This past week felt like the longest week in history with the continuing quarantine and recent police brutality. I tried my best to distract myself with consuming film noir and Noir stories along with a zoom session with the fine folks at Quimby’s book store in Chicago. Each month, Quimby’s has a “‘ zine club” where people gather and share recent ‘zines they have found or bought. As a first time member, I mainly listened rather than presented but it was nice to be among people with similar interest. The next meeting is at the end of this month and I have already prepared by reading zines purchased last November while taking notes. Meanwhile, I’ve been pursuing the various twitter discourse regarding current events only to find myself stressed out by it all. I’ve been a little better about it today and fortunately, I have a few Zoom events to look forward to this week in order to keep my mind off things.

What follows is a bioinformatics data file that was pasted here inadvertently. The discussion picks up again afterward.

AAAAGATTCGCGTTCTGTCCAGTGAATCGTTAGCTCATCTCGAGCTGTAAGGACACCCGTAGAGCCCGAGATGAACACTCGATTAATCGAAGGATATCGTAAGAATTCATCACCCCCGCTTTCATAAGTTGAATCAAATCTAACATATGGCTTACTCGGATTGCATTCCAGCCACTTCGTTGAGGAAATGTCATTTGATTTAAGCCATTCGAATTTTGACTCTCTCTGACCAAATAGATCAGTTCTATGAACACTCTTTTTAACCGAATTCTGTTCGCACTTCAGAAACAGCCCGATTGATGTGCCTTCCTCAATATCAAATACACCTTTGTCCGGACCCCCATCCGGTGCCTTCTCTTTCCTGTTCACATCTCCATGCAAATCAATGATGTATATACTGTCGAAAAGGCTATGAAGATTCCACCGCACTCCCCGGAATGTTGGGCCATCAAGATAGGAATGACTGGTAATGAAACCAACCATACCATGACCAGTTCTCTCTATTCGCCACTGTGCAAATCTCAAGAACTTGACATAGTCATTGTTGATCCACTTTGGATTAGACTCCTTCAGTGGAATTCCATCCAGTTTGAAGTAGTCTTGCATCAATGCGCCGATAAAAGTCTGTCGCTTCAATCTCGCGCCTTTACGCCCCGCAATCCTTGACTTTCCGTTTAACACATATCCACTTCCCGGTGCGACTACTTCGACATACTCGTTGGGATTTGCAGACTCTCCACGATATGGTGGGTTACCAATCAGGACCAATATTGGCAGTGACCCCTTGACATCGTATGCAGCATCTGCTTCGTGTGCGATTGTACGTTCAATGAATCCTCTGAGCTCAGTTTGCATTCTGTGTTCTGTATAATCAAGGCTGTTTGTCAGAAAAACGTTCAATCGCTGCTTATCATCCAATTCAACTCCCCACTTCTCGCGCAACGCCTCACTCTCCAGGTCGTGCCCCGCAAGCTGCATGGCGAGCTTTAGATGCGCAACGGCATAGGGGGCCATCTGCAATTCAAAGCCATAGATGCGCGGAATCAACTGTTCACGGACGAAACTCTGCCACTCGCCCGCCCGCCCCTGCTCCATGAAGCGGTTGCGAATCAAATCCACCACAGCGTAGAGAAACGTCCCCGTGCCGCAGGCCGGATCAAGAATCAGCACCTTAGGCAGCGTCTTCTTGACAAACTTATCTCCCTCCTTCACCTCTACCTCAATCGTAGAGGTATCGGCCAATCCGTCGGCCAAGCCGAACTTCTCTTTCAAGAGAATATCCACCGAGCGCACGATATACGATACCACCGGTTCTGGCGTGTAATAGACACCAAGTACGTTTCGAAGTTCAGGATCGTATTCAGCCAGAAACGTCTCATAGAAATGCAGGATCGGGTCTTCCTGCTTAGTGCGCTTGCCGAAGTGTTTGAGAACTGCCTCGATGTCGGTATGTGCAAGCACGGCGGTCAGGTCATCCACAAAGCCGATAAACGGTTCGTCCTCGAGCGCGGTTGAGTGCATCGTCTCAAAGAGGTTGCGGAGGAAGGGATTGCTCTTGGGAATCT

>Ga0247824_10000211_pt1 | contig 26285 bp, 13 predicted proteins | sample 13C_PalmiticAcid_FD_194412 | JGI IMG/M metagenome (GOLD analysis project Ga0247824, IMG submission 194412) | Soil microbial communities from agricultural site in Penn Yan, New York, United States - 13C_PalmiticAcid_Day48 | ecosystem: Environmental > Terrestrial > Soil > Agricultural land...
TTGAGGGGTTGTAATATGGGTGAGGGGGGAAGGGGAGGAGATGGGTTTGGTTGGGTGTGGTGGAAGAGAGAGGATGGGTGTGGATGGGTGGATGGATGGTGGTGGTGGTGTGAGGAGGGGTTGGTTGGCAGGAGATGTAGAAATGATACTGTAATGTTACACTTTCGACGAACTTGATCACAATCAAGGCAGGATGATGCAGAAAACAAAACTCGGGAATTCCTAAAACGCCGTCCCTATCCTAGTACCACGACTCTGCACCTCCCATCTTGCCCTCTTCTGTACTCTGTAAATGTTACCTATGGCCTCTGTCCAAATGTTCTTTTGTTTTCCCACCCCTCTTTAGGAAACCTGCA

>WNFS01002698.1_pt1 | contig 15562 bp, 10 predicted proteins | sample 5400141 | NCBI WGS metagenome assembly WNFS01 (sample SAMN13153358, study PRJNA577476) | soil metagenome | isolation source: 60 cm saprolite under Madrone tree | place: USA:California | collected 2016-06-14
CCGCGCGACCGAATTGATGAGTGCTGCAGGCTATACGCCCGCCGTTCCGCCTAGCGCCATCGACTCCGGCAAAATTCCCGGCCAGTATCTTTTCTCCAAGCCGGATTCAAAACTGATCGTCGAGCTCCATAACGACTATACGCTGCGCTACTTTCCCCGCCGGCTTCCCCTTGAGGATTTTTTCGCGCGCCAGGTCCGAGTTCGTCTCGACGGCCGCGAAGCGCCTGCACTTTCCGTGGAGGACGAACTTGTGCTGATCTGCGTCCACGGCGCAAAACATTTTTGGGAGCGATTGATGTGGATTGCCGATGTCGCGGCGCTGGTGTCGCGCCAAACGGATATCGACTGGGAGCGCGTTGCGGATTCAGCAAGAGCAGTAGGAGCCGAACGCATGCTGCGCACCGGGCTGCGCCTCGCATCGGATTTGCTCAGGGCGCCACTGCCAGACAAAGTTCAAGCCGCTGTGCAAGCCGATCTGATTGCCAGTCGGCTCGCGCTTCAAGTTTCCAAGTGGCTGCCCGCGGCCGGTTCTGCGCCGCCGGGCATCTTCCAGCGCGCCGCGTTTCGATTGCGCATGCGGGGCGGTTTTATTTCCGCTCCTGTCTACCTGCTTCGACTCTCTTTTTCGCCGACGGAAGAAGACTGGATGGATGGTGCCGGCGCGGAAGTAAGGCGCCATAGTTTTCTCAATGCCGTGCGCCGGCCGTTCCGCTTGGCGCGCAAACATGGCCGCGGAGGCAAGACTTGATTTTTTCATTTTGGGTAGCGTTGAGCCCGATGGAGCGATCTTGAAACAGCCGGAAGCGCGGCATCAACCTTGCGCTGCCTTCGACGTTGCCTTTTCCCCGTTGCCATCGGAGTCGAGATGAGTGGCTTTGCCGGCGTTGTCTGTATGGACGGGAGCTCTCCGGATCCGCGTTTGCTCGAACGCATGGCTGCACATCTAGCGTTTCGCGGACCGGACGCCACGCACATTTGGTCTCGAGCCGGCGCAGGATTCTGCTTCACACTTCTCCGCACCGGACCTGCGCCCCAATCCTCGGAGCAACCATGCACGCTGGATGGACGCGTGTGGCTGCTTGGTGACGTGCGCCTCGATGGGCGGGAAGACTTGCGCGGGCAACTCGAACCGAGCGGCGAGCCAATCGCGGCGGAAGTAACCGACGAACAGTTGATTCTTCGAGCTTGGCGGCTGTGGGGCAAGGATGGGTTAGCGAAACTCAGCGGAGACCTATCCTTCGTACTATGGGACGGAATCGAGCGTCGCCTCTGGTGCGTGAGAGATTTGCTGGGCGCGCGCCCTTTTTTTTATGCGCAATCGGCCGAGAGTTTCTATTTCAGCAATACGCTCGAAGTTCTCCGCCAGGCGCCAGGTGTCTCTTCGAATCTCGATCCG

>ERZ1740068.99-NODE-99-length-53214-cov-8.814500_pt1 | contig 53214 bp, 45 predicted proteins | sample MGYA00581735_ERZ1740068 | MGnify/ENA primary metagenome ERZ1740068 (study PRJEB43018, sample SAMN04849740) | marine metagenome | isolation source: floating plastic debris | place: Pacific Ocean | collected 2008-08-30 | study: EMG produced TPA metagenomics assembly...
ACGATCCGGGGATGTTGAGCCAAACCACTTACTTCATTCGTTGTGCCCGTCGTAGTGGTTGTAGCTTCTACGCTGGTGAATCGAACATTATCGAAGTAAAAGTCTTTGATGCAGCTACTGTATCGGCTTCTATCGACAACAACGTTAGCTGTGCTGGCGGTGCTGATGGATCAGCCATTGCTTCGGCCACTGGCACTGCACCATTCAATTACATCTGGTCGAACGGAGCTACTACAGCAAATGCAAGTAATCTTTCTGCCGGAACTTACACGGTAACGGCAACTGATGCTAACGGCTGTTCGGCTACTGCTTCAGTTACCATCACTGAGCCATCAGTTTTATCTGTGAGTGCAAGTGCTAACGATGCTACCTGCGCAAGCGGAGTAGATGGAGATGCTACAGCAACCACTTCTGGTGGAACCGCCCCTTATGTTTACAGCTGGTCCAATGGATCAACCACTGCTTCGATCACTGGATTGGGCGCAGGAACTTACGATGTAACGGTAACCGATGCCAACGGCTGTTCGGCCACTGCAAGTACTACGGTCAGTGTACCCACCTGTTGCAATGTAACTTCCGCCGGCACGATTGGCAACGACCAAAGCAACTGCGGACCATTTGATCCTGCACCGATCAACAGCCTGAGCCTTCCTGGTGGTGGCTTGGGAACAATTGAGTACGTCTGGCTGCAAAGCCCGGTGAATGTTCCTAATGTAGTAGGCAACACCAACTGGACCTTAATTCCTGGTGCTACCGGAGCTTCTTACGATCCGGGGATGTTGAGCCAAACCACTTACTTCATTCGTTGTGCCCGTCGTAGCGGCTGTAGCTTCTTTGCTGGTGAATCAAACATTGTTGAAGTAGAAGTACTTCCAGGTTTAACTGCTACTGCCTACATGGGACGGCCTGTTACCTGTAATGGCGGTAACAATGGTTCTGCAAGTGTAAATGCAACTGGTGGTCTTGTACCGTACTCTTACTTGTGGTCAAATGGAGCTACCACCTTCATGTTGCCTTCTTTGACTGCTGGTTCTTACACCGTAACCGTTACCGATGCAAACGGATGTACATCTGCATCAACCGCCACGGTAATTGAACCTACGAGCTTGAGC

My current obsession with literary noir came about naturally; I was pursuing the libby app and found that there was a small collection of mystery short stories anthologies published by Akashic Books that took place in various cities such as San Diego or all the way across the world in Istanbul. I had seen a few of these collections at our local library but never bothered to pick one up until now. It’s an excellent way to experience other places’ culture while also reflecting on human nature. While I am not necessarily a cynical person, I would say the Noir genre may be one of the best reflections of our society today; protagonists, whether detectives or criminals, are often working class trying to get by in a hostile world that lacks resources or security. I have explored noir stories set in Orange County, Los Angeles, The Bronx, Staten Island, San Diego, and Brooklyn. The one collection that I’ve disliked so far is Brooklyn Noir 3: Nothing but the truth, which is a compendium of true crime stories set in the New York City borough. Unlike the nuanced, empathetic narratives of other books, Nothing by the Truth felt exploitative and rather conservative, like articles from The New York Post where every minority is depicted as a predator and tough cop is in the right. I have nothing against true crime books when they are able to explore the sociological context and the environment in which a particular crime took place. This is best displayed in books such as Devil in the White City which explores a series of murder during the 1934 World’s Fair. Brooklyn Noir 3, unfortunately, feels like it only sets out to thrill rather than intrigue and analyze. With that said, I would recommend any of the other Noir collections that Akashic has to offer; it is an excellent way to visit different cities in an age of limited travel.